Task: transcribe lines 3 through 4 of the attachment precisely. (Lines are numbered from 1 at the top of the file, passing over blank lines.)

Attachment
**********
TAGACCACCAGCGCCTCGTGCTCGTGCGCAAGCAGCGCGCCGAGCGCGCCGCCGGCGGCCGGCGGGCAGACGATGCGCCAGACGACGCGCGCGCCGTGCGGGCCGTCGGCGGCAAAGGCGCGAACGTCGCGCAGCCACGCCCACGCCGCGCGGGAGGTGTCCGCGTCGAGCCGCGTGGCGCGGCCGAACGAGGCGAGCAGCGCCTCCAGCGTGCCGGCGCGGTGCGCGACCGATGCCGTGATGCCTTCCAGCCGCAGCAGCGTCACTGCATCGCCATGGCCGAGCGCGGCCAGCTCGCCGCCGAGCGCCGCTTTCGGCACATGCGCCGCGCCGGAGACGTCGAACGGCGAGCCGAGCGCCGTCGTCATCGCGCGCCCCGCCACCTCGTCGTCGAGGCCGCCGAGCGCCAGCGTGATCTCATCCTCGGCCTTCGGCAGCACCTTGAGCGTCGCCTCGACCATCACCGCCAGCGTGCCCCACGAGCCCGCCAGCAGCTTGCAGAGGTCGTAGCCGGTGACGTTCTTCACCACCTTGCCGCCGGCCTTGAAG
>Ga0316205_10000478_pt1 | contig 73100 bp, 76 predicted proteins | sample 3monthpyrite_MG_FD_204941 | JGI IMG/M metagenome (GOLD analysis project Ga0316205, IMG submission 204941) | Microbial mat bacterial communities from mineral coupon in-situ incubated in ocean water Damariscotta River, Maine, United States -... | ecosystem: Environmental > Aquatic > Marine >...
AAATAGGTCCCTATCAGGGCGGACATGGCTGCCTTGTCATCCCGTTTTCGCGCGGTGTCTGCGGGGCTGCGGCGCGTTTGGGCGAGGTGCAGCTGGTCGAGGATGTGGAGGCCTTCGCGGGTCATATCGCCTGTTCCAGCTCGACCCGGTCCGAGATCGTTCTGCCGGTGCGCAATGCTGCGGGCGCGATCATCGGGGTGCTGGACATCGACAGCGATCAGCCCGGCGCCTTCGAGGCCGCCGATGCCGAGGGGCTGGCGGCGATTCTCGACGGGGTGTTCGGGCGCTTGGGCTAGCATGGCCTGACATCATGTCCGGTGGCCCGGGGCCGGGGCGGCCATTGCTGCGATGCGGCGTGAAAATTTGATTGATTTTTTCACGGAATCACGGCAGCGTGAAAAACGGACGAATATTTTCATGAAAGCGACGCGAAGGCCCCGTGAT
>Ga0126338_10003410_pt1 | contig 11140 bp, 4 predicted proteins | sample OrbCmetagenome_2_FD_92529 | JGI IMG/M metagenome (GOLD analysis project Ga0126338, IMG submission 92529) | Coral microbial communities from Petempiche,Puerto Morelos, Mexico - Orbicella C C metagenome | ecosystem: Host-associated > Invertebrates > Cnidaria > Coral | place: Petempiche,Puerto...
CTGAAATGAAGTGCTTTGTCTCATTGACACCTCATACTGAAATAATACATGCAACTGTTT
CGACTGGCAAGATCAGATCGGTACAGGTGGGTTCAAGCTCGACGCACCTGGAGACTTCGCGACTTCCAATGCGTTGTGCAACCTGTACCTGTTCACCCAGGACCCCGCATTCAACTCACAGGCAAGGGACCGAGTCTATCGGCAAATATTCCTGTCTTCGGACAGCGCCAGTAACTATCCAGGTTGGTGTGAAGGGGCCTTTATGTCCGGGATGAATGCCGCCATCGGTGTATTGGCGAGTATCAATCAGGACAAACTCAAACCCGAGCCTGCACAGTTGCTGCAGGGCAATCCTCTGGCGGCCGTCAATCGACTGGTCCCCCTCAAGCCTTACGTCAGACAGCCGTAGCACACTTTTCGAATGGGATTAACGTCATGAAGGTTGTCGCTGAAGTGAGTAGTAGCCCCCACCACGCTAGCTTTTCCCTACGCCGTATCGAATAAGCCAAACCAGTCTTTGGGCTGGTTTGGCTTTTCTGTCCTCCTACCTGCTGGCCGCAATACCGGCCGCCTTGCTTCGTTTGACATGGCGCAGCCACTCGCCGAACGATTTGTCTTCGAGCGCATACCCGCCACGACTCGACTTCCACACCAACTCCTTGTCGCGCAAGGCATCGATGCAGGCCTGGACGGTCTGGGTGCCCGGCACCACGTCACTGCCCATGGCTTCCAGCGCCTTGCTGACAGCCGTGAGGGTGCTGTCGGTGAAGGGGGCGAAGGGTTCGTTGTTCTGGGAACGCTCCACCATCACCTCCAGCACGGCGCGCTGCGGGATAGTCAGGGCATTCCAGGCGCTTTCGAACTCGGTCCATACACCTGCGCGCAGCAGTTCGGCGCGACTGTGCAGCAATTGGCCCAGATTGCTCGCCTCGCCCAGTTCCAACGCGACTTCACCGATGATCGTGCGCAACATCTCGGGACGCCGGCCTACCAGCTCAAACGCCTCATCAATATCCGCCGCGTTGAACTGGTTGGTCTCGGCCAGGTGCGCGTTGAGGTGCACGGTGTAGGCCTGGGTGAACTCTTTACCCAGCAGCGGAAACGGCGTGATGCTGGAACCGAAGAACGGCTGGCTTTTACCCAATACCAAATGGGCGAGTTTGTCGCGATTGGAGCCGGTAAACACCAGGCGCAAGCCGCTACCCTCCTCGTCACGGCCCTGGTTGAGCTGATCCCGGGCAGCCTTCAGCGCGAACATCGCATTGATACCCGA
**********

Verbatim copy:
AAATAGGTCCCTATCAGGGCGGACATGGCTGCCTTGTCATCCCGTTTTCGCGCGGTGTCTGCGGGGCTGCGGCGCGTTTGGGCGAGGTGCAGCTGGTCGAGGATGTGGAGGCCTTCGCGGGTCATATCGCCTGTTCCAGCTCGACCCGGTCCGAGATCGTTCTGCCGGTGCGCAATGCTGCGGGCGCGATCATCGGGGTGCTGGACATCGACAGCGATCAGCCCGGCGCCTTCGAGGCCGCCGATGCCGAGGGGCTGGCGGCGATTCTCGACGGGGTGTTCGGGCGCTTGGGCTAGCATGGCCTGACATCATGTCCGGTGGCCCGGGGCCGGGGCGGCCATTGCTGCGATGCGGCGTGAAAATTTGATTGATTTTTTCACGGAATCACGGCAGCGTGAAAAACGGACGAATATTTTCATGAAAGCGACGCGAAGGCCCCGTGAT
>Ga0126338_10003410_pt1 | contig 11140 bp, 4 predicted proteins | sample OrbCmetagenome_2_FD_92529 | JGI IMG/M metagenome (GOLD analysis project Ga0126338, IMG submission 92529) | Coral microbial communities from Petempiche,Puerto Morelos, Mexico - Orbicella C C metagenome | ecosystem: Host-associated > Invertebrates > Cnidaria > Coral | place: Petempiche,Puerto...